We have attended this event for many years now and the flooding received by Texas over the few weeks leading up to the event had made the park and its big mud holes serious contention for those who dare dive in. The small rivers and flowing streams were raging and some would succumb to the flow without realizing what they had dropped into. But despite the water levels and deep mud, the regular schedule of events would keep the over 11,000 visitors busy and most would find themselves digging deep in the trails around the property.

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If you had a dream test your mud riding skills in contest, then you have a chance to do this several times during the week. The S3 Powersports sponsored Endurance challenge was held down on the highline and it was to be a true endurance challenge. This stretch of water separated by a main high bank road tests riders each year on surviving the long trip down and back with at least one machine and two riders. This is always a sight but this year it was made especially tough with water levels rivaling any year we’ve seen to date. The first step choked many ATV guys out right off the bat and the driest yet slowest ride was in a six-wheel floatation machine by our friends at ARGO. A small Trolling motor might have sped these guys up a bit but kudos for their persistence as it took them all the way out and back. Unfortunately these guys were the only “SXS” team involved.

As the day rolled on, we headed up to the mudda cross track which had been revamped for this year’s event schedule. High Lifter had taken out the regular straight-line mud bog racing this year in favor of trying an ATV/UTV MX exhibition on Saturday. This left us with the Mudda Cross on Friday afternoon and the competition in the RUV/UTV class was vicious. There was one specifically interesting Arctic Cat Wild Cat driven by Michael Poolman. This big cat showed up and gave all of the spectators as well as fellow racers a jaw dropping 1.5 laps of extreme racing. Unfortunately when you try to tame that much kitty it has to left off steam. There is no word on just what happened to the power plant but for the first time in a Wildcat this racer bumped fenders with top teams in the RUV class. If the motor had held on just a few more turns this AC Wildcat would have made even more of a statement. Other wild racing rigs included a twin turbo Can-Am machine that looked super impressive but something wasn’t jiving in the engine department and it failed to live up to the whirling hype.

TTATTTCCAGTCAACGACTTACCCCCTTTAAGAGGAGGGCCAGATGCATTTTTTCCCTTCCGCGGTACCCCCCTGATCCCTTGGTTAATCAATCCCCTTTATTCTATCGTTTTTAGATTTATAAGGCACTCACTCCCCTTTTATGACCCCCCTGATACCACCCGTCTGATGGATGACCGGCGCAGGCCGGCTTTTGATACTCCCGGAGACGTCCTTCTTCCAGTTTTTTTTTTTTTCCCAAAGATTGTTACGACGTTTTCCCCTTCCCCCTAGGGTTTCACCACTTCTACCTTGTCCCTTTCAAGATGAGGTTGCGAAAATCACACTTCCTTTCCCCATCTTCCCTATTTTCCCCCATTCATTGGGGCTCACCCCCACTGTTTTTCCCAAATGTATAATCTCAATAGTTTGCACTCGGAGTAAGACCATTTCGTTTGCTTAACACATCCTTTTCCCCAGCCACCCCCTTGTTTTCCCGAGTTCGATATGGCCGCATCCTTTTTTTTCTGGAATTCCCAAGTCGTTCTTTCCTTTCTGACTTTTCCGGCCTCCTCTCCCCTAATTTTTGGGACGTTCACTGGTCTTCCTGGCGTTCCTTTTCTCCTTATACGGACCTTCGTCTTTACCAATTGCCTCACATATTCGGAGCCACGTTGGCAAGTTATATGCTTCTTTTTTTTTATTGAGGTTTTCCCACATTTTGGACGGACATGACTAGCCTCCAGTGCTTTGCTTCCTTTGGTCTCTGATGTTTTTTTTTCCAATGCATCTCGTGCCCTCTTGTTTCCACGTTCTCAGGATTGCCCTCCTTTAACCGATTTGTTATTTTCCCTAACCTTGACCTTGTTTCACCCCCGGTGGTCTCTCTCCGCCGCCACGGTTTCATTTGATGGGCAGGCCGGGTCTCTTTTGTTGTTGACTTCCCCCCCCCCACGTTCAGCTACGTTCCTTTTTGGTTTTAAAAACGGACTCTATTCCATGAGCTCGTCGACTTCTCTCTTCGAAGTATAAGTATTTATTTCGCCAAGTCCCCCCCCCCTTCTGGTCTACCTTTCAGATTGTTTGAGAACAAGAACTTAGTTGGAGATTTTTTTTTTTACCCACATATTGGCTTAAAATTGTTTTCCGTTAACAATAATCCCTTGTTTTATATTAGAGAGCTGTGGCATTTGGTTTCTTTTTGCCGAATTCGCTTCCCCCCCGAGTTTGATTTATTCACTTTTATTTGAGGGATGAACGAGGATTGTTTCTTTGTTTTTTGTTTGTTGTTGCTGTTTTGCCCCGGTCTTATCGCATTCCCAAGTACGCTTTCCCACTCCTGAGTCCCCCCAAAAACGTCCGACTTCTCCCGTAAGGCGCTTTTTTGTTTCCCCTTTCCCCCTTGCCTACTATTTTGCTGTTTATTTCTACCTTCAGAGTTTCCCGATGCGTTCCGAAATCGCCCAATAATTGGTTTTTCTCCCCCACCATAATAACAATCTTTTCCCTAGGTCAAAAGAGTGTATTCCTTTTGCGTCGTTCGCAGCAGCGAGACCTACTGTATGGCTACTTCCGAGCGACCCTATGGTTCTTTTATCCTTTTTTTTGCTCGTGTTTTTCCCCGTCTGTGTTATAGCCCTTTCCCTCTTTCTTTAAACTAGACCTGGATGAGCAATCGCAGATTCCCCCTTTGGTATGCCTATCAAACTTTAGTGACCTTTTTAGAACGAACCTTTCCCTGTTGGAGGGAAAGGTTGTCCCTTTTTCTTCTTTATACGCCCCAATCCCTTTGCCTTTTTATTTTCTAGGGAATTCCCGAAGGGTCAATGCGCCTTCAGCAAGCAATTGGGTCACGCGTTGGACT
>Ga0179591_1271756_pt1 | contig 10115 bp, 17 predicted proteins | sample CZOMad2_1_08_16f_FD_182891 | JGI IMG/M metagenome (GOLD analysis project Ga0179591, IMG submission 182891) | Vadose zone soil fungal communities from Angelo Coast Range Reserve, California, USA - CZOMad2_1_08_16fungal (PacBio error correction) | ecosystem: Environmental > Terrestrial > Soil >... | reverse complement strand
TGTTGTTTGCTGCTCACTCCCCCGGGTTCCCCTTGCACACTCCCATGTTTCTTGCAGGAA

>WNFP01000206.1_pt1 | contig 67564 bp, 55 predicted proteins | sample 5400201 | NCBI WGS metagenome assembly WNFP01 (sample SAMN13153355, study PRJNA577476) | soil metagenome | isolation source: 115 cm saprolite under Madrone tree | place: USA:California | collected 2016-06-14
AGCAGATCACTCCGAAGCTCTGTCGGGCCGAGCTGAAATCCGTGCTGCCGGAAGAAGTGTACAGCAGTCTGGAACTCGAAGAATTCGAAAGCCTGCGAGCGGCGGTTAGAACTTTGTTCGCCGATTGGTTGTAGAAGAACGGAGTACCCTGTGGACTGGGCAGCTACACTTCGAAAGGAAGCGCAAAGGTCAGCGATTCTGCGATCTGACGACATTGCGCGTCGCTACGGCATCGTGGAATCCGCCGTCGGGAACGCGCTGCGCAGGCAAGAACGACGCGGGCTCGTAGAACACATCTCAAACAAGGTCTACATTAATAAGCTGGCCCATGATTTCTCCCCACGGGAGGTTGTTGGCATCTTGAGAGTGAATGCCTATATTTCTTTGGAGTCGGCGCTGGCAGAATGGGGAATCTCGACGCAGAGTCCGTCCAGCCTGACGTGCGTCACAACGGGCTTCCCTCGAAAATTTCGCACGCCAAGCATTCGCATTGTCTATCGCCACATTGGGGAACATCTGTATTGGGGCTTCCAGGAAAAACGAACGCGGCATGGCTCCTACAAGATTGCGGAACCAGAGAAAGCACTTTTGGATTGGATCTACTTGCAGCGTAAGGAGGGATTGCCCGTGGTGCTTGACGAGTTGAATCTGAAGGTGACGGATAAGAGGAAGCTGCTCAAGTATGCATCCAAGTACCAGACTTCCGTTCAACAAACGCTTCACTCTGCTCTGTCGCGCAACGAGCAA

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For the final official event on Saturday, the promoters of the HLMN had brand new event or exhibition and one that may very well become a regular event at the mud nationals. An ATV/UTV MX exhibition brought people from all over the park to a small four-acre section right in the center of the action. Although there were only three starters in the UTV class it was a sight to see for sure. I think the regular UTV drivers never thought that launching a huge 1400-pound machine could be so tough. This High Lifter sponsored Polaris RZR driven by Conner Bowlin took everything in stride and drove to a win, launching each jump like a pro.

With the 2015 High Lifter Mud Nationals in the books, it was time for us to head up into the food corral and grab some great southern Cajun food and a huge lemonade to wash it all down. This year’s event was a success and we plan to head back in 2016 for even more crazy fun in Texas.

HLP is looking straight into the eye of their next big event called the Quadna Mud Nationals. If you want to find out more information about this and other High Lifter Products, check them out on the web at Highlifter.com